V5L -  :-// Not identified at this time. There are several of these on the PCB so likely provides simple functionality

UPDATE: V5L looks to be a 5V rail (6V breakdown) Transient Voltage Suppressor, namely the "Way On" WE05-4RVLC
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Offline Fraser

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Re: Infiray C210 Thermal Camera review
« Reply #136 on: May 31, 2024, 10:20:44 pm »
The UTi690B teardown images may assist you in cross referencing the functions of the various IC’s found on the PCB’s. The UTi260B and UTi690B share the same hardware platform. Whilst your cameras PCB does differ in layout, I suspect the components used for the power supplies will be the same or very similar.

https://www.eevblog.com/forum/thermal-imaging/uti690b-teardown/

PCB pictures credit : Wi_Zeus.
« Last Edit: May 31, 2024, 10:23:58 pm by Fraser »
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Offline Fraser

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Re: Infiray C210 Thermal Camera review
« Reply #137 on: May 31, 2024, 10:36:04 pm »
Regarding a changing voltage on a supply rail…… look up the associated data sheet for the LDO or DC-DC converter that provides that power supply rail. If the change in output voltage exceeds the datasheet specification, consider that LDO or DC-DC converter worthy of further investigation. Modern DC-DC converters and LDO’s are normally pretty good when it comes to output regulation.
« Last Edit: May 31, 2024, 10:37:44 pm by Fraser »
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Offline duzycinek

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Re: Infiray C210 Thermal Camera review
« Reply #138 on: May 31, 2024, 11:15:58 pm »
I was measuring voltage to gnd on flex from photo. Is not this power rail of ir sensor?. Did not measure yet 3.3v, 2.8v, 1.8v rails.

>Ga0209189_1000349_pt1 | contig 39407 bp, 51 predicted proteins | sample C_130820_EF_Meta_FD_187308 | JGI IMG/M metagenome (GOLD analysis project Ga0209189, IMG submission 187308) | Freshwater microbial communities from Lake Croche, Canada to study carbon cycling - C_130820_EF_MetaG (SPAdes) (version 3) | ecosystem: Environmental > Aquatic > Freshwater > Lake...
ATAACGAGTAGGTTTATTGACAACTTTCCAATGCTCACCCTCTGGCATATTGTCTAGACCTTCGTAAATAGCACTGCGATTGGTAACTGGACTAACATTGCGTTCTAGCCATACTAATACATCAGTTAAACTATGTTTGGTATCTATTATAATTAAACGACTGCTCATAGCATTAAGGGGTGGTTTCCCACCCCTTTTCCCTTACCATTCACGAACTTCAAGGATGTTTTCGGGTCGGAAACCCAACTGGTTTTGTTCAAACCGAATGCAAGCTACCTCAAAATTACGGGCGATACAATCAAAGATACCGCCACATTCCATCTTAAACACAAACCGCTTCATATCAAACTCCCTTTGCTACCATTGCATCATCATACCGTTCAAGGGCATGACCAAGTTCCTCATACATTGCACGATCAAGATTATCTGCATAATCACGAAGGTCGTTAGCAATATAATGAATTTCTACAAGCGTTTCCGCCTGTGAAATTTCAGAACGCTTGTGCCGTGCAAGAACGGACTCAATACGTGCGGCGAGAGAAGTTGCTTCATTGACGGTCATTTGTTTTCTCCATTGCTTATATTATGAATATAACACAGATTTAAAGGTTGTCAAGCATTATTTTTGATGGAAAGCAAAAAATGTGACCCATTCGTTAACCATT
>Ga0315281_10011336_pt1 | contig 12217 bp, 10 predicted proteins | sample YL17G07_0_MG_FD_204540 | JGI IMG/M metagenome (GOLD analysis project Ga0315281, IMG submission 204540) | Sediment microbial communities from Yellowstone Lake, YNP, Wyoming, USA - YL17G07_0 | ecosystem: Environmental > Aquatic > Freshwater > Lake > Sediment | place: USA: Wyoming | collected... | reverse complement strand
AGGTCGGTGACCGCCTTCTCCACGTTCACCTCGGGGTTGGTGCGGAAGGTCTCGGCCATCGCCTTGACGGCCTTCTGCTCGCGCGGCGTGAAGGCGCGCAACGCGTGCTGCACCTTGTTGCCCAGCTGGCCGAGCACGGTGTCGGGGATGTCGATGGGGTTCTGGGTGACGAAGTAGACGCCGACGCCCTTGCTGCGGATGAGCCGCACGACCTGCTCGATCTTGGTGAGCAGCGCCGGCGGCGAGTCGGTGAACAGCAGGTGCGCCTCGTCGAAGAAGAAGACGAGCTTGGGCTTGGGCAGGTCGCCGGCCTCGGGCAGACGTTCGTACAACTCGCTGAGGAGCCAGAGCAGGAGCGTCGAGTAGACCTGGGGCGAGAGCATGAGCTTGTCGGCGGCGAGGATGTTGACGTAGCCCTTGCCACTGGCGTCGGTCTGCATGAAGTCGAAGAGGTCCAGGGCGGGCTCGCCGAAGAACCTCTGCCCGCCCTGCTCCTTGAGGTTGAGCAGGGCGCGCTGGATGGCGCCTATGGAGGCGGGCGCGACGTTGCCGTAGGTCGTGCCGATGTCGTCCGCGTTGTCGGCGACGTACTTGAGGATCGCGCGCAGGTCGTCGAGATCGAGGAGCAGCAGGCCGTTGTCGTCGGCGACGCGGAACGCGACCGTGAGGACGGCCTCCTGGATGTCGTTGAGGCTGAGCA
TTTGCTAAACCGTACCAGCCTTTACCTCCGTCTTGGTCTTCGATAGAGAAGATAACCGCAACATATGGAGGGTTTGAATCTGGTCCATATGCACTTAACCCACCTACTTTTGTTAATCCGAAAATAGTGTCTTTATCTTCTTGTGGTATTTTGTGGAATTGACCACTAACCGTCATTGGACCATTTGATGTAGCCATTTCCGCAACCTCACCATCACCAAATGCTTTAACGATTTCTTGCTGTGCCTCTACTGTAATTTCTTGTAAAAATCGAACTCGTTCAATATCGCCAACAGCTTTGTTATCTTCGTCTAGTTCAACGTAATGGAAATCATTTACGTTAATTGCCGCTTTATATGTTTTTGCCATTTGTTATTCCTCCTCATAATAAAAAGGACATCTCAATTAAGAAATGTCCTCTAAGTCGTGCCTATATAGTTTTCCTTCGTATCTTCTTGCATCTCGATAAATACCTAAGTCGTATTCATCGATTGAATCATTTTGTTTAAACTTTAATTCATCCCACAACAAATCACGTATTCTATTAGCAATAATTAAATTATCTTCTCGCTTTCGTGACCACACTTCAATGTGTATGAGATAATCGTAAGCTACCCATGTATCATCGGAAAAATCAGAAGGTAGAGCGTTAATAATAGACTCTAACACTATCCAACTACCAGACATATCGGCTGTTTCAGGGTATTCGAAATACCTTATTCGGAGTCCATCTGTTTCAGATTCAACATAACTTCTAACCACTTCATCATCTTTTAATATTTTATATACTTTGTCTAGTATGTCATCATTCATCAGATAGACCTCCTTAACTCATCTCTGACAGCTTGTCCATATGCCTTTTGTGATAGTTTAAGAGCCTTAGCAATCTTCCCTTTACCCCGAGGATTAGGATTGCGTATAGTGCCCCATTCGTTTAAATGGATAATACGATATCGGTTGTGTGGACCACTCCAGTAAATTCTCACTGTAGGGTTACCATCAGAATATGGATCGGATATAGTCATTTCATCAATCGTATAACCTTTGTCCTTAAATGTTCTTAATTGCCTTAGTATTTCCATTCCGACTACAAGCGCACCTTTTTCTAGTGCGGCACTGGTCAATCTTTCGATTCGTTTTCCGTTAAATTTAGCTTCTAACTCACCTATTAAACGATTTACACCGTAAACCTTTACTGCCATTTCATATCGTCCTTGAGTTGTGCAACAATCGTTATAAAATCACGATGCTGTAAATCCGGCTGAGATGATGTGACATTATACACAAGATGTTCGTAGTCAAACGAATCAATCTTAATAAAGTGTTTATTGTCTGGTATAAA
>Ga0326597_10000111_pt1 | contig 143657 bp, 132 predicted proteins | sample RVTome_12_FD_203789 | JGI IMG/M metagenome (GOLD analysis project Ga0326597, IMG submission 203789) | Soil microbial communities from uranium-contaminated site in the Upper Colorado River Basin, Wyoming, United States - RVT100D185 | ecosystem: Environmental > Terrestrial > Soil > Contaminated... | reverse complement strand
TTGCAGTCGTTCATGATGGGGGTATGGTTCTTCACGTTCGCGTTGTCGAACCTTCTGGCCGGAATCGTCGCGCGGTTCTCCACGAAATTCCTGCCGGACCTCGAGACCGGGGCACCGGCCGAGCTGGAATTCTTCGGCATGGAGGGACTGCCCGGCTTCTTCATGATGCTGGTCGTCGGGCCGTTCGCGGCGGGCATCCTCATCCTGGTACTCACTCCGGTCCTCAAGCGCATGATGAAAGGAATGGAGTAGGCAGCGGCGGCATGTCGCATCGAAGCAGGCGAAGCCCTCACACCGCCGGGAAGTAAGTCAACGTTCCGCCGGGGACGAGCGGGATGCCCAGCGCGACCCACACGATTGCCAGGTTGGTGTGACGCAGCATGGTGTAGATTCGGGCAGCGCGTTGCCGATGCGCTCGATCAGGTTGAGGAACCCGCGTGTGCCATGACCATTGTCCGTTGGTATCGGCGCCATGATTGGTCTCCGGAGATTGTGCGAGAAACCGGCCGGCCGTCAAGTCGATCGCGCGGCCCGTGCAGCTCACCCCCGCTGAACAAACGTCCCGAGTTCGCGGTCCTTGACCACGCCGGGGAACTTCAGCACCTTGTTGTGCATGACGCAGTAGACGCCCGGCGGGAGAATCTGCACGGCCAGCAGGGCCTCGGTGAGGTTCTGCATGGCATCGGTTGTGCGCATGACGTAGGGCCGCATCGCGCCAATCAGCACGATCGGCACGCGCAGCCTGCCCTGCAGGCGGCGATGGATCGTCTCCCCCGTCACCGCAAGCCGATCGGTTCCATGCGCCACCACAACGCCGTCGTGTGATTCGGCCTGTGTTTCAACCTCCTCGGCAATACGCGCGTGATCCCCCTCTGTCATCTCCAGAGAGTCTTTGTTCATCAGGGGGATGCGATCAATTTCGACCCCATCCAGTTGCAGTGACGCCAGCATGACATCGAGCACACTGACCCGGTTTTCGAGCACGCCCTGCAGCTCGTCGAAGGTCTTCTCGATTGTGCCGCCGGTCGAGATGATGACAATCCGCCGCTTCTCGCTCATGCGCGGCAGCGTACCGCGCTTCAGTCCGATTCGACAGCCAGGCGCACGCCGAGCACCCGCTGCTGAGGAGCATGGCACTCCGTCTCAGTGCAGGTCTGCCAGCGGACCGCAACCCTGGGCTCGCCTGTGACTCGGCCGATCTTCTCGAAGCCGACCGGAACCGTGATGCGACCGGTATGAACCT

« Last Edit: May 31, 2024, 11:23:42 pm by duzycinek »
 

Offline Fraser

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Re: Infiray C210 Thermal Camera review
« Reply #139 on: May 31, 2024, 11:44:04 pm »
The pictured Flat Flex cable is for the FFC flag solenoid and possibly a temperature sensor. It is not the main supply rail to the Tiny1C camera core.
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Offline duzycinek

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Re: Infiray C210 Thermal Camera review
« Reply #140 on: June 01, 2024, 04:26:50 pm »
I did some measurments. No good news. Voltages at start:
Main pcb:
Memory bat: 2.88v
Bat: 3.58v
L1: 3.18v
L2: 1.20v
L3: 1.36v
Sensor pcb:
3.3v: 3.23v
2.8v: 2.79v
1.8v: 1.88v

After 20 mins:
Main pcb:
Memory bat: 2.88v
Bat: 3.55v
L1: 3.20v
L2: 1.19v
L3: 1.36v
Sensor pcb:
3.3v: 3.23v
2.8v: 2.79v
1.8v: 1.88v

They are almost same. Only one voltage is changing, this one on flex.
« Last Edit: June 01, 2024, 04:29:10 pm by duzycinek »
 

Offline Fraser

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Re: Infiray C210 Thermal Camera review
« Reply #141 on: June 01, 2024, 05:00:37 pm »
Sadly I cannot suggest much more in the way of simple tests for you to carry out. I usually diagnose such faults on the test bench with tests and analysis of what is happening and why. I would certainly be looking at the temperature monitoring sensor outputs to see if they are triggering spurious FFC events. With regret, you have a fault that I cannot diagnose remotely.

Firmware issue ? Whilst you could try a firmware update as a last resort (the hardware appears stable enough for this to be safe), I doubt that this is a firmware corruption issue as that is normally more harmful to the operation of the camera.

Fraser
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Offline duzycinek

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Re: Infiray C210 Thermal Camera review
« Reply #142 on: June 01, 2024, 05:32:25 pm »
I got 1.1.6 version of firmware, asked infiray for newer but they will not help me. I heard that I can flash Uni-t firmware but I got no experience with flashing, so I would need tutorial.
 

Offline duzycinek

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Re: Infiray C210 Thermal Camera review
« Reply #143 on: June 04, 2024, 02:29:19 pm »
Hello, according to this video, it looks like it is firmware issue? Other person on video has also low interval. https://youtu.be/DIxhhA6T6ok?si=jLgcylIykTDvK7ID&t=1605